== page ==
Breaks

Rest breaks and meal breaks

A rest break allows an employee to rest for a short period of time during work hours. Rest breaks are also referred to as 'crib breaks', 'rest pauses' or 'tea breaks'.

A meal break is a longer period of uninterrupted rest that allows the employee to eat a meal.

Awards, enterprise agreements and other registered agreements provide for paid and unpaid rest breaks and meal breaks, including:

  • the length of the breaks
  • when they need to be taken
  • the rules about payment.

Breaks between shifts

Awards and registered agreements may provide for a minimum amount of time off between the end of one shift and the start of another.

To find information about the minimum break requirements in your industry, please select from the list below.

Health Services Award

Based on what you've told us, it looks like you're covered by the Health Professionals and Support Services Award 2010 [MA000027].

A rest break is a 10 minute paid break that counts as time worked.

A meal break is a 30 - 60 minute unpaid break that doesn't count as time worked.

An employee gets the following number of breaks, depending on the ordinary hours they actually work (not their rostered hours).

Number of hours worked Rest breaks Meal breaks
Less than 4 hours 0 0
4 or more hours - 5 hours 1 0
More than 5 - less than 8 hours 1 1
Over 8 hours 2 1

Taking breaks

An employee and employer can agree to:

  • change the time the employee’s meal break is taken
  • an employee not taking a meal break (when they are working no more than 6 hours)
  • the employee taking a single 20 minute rest break instead of taking 2, 10 minute rest breaks.

When a meal break isn't given

There is no extra payment (eg. penalty rate) for not getting a meal break.

Breaks between shifts after working overtime

Employees who work overtime have to get a minimum break of 10 hours between finishing work on 1 day and starting work the next day.

This minimum break between shifts applies only after an employee works overtime.

For breaks when working overtime, see When overtime applies.

If an employee doesn't get a break between shifts

If the employer instructs an employee to work so they don't get a 10 hour break between shifts when working overtime and they start at their normal shift time the next day they get paid:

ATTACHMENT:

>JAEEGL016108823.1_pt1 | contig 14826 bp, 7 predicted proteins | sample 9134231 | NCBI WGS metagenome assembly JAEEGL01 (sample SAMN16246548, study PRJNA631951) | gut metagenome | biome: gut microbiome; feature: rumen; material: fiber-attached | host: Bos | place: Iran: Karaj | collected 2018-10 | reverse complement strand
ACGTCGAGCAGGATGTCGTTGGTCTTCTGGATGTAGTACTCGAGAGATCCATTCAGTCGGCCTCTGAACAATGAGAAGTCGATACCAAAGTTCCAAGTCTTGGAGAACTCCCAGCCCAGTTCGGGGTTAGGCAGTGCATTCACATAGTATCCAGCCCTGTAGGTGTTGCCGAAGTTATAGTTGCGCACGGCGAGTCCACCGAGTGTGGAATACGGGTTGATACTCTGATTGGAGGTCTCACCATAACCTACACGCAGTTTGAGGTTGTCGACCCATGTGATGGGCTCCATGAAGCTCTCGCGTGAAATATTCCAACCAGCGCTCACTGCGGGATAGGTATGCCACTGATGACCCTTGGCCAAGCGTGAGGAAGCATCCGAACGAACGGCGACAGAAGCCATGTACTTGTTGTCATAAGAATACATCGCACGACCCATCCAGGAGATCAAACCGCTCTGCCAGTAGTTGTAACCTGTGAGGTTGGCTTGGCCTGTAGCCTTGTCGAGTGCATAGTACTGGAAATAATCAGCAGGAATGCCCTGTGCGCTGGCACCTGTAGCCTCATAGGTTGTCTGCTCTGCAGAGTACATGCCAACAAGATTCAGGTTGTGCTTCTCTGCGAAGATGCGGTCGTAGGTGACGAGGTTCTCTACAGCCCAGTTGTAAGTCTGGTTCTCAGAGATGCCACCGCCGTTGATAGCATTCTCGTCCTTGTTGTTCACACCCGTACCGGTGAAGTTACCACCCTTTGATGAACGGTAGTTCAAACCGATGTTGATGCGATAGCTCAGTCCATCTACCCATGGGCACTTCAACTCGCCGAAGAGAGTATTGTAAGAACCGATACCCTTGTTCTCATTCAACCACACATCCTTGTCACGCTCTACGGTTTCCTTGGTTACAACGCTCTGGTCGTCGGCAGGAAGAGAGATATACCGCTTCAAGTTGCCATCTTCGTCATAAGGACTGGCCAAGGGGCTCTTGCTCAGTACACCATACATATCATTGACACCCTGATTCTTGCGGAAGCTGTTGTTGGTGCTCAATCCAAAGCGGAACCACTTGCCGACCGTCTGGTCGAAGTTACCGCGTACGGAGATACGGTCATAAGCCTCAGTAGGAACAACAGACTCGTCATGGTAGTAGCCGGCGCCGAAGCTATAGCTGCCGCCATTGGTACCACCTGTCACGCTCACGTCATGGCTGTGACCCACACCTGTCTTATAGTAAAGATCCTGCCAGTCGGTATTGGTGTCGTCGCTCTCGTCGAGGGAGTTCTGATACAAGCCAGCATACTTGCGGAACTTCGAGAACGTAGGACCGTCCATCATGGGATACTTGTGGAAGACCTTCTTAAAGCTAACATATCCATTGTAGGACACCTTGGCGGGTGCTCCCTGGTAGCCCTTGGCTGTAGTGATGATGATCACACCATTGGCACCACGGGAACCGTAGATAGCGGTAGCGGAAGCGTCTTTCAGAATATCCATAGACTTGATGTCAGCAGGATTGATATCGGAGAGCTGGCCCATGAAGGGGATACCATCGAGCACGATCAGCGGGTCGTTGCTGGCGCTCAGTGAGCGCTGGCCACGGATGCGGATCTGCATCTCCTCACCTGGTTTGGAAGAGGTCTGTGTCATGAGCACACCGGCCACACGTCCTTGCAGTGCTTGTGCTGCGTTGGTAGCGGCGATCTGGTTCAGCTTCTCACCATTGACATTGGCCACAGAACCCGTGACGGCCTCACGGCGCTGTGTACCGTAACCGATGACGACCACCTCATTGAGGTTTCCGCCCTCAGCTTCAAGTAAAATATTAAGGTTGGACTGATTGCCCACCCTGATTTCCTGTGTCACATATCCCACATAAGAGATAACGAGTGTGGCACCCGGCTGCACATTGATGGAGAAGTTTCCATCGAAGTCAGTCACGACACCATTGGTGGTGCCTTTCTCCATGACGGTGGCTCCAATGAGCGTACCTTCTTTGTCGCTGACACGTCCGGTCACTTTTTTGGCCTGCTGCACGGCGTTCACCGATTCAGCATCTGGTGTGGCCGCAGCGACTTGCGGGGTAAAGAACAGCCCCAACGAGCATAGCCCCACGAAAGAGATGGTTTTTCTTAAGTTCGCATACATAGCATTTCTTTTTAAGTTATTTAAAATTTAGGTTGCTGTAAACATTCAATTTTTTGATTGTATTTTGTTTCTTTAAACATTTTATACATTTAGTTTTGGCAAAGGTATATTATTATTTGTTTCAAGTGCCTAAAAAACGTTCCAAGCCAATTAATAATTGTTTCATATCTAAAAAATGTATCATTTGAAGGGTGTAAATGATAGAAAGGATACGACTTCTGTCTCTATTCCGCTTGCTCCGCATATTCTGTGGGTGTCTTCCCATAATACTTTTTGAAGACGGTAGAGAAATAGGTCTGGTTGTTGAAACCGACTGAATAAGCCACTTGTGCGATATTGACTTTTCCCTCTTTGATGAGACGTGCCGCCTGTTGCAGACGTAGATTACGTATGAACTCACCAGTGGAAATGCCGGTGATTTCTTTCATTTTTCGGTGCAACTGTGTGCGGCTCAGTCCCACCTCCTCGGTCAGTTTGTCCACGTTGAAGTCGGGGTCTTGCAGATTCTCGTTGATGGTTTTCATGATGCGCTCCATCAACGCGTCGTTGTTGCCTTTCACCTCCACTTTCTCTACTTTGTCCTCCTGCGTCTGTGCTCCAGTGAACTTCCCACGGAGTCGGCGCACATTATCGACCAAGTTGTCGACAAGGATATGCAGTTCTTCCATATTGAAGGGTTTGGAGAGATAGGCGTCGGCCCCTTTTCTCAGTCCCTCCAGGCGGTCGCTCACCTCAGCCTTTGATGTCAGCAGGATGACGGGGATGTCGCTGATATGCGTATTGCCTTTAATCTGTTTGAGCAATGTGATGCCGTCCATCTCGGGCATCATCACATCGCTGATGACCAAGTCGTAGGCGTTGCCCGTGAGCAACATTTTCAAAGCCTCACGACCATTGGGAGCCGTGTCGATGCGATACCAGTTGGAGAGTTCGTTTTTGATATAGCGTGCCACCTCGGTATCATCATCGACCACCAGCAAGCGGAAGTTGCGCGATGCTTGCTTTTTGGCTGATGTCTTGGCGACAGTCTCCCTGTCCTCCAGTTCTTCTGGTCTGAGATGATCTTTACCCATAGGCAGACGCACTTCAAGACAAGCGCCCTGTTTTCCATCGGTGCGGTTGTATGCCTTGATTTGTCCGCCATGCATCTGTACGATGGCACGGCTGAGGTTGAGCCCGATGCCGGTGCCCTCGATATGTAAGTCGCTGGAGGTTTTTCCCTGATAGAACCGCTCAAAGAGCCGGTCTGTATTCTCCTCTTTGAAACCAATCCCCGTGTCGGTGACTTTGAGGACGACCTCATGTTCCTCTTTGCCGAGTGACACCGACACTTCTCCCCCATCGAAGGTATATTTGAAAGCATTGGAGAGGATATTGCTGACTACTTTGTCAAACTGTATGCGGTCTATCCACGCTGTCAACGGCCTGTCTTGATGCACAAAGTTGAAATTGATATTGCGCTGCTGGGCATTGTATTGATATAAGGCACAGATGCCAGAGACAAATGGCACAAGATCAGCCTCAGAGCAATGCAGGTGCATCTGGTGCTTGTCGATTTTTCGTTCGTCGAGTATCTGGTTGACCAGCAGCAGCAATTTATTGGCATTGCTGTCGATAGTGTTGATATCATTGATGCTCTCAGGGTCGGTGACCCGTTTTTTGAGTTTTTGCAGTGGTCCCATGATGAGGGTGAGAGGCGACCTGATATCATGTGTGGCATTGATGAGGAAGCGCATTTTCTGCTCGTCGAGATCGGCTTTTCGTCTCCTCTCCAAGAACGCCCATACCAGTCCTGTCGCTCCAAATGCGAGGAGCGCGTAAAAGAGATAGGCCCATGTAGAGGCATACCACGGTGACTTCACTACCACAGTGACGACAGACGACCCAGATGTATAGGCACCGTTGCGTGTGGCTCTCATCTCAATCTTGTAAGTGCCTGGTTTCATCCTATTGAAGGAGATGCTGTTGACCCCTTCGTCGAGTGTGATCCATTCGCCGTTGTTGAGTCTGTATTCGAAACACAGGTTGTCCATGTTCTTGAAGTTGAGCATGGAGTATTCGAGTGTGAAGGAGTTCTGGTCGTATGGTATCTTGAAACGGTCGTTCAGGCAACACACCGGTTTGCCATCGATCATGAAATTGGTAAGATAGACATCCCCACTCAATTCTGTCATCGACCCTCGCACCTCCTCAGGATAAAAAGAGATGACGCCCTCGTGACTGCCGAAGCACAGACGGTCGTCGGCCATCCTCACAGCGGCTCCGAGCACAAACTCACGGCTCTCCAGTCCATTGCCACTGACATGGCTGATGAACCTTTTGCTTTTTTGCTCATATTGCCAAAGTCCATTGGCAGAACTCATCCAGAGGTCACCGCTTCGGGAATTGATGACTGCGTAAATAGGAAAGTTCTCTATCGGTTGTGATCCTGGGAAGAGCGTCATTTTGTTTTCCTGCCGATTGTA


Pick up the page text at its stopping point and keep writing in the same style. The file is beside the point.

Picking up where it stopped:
• double time for the hours they work, until they're released from duty to have a 10 hour break between shifts 
  • when they eventually get their break between shifts, the ordinary hourly pay rate for any ordinary hours they don’t work because they're taking the break.

When employees get a 10 hour break between shifts but start work later than their normal shift the next day so they get a break they get paid:

  • for all the hours they work
  • the ordinary pay rate for the hours between when they were originally rostered to start work and when they actually started work.

Example: When employees have to start later to get a break between shifts

Alice is a full-time employee who works ordinary hours:

  • 9am - 6pm on Monday - Thursday
  • 8am - 4pm on Friday.

She is entitled to a 10 hour break between shifts.

Alice's employer asks her to work an extra 5 hours on Thursday so that she finishes at 11pm. If she starts work on Friday at her normal time of 8am she will only get 9 hours break.

If Alice starts work at:

  • 8am on Friday, then she will be paid double the ordinary hourly pay rate for all hours worked on Friday
  • 9am on Friday, then she will be paid the ordinary pay rate for the hours she:
    • didn't work from 8am - 9am (because this hour is part of her ordinary hours)
    • worked from 9am - 4pm.

To find out more about who this award applies to, go to the Health Services Award summary.

Source reference: Health Professionals and Support Services Award 2010 [MA000027] clauses 27 and 28.2 external-icon.png

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